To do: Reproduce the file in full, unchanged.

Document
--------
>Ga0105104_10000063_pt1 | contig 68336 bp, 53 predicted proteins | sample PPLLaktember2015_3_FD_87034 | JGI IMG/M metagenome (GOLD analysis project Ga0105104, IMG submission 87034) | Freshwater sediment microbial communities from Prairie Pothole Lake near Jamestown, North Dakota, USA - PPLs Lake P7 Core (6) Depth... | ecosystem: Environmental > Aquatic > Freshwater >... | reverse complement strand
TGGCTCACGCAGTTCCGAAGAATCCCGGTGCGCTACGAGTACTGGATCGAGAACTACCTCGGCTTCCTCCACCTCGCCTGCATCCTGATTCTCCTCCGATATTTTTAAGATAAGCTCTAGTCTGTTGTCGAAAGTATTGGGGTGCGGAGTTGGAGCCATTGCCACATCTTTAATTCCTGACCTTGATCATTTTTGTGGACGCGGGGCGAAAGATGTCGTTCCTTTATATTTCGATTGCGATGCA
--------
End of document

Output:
>Ga0105104_10000063_pt1 | contig 68336 bp, 53 predicted proteins | sample PPLLaktember2015_3_FD_87034 | JGI IMG/M metagenome (GOLD analysis project Ga0105104, IMG submission 87034) | Freshwater sediment microbial communities from Prairie Pothole Lake near Jamestown, North Dakota, USA - PPLs Lake P7 Core (6) Depth... | ecosystem: Environmental > Aquatic > Freshwater >... | reverse complement strand
TGGCTCACGCAGTTCCGAAGAATCCCGGTGCGCTACGAGTACTGGATCGAGAACTACCTCGGCTTCCTCCACCTCGCCTGCATCCTGATTCTCCTCCGATATTTTTAAGATAAGCTCTAGTCTGTTGTCGAAAGTATTGGGGTGCGGAGTTGGAGCCATTGCCACATCTTTAATTCCTGACCTTGATCATTTTTGTGGACGCGGGGCGAAAGATGTCGTTCCTTTATATTTCGATTGCGATGCA